The signings of Muniesa and Bardsley, both for free, and the £3 million acquisition of Pieters gives further detail to the quality of Hughes’s job at the Britannia, now having to make do with a restricted budget in contrast to the heady days of Pulis who, backed by chairman Peter Coates, oversaw a transfer policy that recorded a net spend of nearly £80 million in five years.
Last summer however Stoke spent the least amount on transfers out of the 20 Premier League clubs and with austerity ushered in at the Britannia, Hughes has had to revert to a management style geared more to getting the best out of cut-price dealings rather than paying big fees and having to manage the big egos that invariably come with the high wages. To make notable progression despite spending just £6.2 million across four transfer windows, especially in English football’s current climate of gargantuan spending, has deserved the highest of praise.
As well as Muniesa and Bardsley, Mame Biram Diouf, whose 8 goals puts him as Stoke’s top scorer, was also a free transfer while Steve Sidwell also came for nothing from Fulham to add his experience and steel to the midfield. The loan market has been used effectively for Victor Moses, who has brought his vibrant wing-play from Chelsea to be rated as Stoke’s best player from 18 league appearances, in the same way as Hughes did last year for Liverpool’s Oussama Assaidi.
Phillip Wollscheid has also been taken on loan from Bayer Leverkusen and the 26 year old centre-half, who has the option to make the move permanent in the summer, has made a quick impact as he looks to rebuild his career in England.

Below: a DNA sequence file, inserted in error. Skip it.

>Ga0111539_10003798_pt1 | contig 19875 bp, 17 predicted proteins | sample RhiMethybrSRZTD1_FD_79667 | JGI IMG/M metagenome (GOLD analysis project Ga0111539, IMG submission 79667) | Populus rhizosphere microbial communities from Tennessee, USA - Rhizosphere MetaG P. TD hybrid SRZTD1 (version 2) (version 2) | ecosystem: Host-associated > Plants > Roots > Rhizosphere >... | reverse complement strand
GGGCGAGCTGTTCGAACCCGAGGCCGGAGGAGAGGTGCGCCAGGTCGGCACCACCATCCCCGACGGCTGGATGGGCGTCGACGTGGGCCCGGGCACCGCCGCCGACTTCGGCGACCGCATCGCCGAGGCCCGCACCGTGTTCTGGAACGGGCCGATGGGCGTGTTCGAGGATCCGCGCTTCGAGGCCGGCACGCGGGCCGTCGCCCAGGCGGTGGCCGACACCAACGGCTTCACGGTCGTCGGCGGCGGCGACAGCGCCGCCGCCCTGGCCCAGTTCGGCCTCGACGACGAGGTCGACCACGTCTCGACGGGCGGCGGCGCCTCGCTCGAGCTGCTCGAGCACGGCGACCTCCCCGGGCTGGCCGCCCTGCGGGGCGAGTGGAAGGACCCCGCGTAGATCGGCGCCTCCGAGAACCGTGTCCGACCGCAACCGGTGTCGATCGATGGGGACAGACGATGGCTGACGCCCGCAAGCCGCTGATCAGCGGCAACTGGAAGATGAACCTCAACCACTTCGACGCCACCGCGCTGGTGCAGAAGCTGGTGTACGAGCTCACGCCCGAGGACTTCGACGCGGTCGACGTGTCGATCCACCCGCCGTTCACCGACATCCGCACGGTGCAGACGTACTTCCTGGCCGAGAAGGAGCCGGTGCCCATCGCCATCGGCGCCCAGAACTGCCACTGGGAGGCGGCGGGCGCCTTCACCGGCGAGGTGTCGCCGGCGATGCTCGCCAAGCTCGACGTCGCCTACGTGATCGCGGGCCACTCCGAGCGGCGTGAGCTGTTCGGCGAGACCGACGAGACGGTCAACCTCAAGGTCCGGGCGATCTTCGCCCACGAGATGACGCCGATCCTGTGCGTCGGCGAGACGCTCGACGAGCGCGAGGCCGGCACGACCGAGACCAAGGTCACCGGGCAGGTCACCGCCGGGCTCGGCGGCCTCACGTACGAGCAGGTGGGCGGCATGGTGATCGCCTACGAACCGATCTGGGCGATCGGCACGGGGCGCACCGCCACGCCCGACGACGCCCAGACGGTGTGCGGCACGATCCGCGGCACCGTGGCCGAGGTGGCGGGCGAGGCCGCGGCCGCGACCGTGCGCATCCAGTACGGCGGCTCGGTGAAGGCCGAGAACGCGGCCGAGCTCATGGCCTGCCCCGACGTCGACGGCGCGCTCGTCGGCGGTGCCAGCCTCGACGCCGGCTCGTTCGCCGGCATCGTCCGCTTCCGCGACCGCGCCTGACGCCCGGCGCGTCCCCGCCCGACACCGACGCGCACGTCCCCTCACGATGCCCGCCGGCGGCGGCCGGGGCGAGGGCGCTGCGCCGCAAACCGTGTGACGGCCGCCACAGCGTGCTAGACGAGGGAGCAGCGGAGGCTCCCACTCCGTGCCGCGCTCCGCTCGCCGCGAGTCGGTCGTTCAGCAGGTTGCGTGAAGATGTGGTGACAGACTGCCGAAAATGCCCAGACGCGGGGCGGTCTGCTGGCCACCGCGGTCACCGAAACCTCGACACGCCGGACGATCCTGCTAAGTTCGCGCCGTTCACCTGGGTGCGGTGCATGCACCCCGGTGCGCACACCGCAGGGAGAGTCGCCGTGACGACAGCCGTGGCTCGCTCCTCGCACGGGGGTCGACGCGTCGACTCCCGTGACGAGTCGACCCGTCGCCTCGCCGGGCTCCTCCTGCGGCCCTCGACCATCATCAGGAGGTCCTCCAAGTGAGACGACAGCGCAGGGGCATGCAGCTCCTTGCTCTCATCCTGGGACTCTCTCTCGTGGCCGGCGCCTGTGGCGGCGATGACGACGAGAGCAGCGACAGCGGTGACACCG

Perhaps most impressively though, the cut-price signings of Marko Arnautovic, for £2.4 million, and Bojan Krkic, for £1.5 million, have been huge successes for Hughes despite initially appearing as gambles. Once likened to a child by Jose Mourinho and happily wished goodbye by Werder Bremen after a string of controversies, the Austrian has been tamed by Hughes and turned into an effective squad option while Bojan, with his confidence shattered after failures with AC Milan, Roma and Ajax, produced some remarkable form for Stoke before knee injury cruelly curtailed his season in January. Hughes’s man-management expertise has shone through in both of them.
The Pulis era still remains prevalent throughout the team with Steven N’Zonzi and Glenn Whelan forming a midfield partnership that combines craft, energy and combativeness while John Walters provides his tireless work-rate on the right of the attack. He has 7 goals together with Peter Crouch who continues to lead the attacking line with a scoring touch and an underrated intelligence on the ball.
The 34 year old still tends to deceive with his gangly 6ft 7 inch frame, possessing quick, clever feet and good vision which makes him effective at holding the ball up and linking-play, something that Hughes’s philosophy of neat, attractive build-up play, has used more of.
Therefore the manager is probably right when he claims that he put the groundwork in place for Hughes to build on but there is undoubted progress, both in playing style and results, under the new regime. The focus will now go on trying to gain another record finish but even if they fall short, there can be no taking away from the superb job Hughes is doing with Stoke.
Written by Adam Gray
Follow Adam on Twitter @AdamGray1250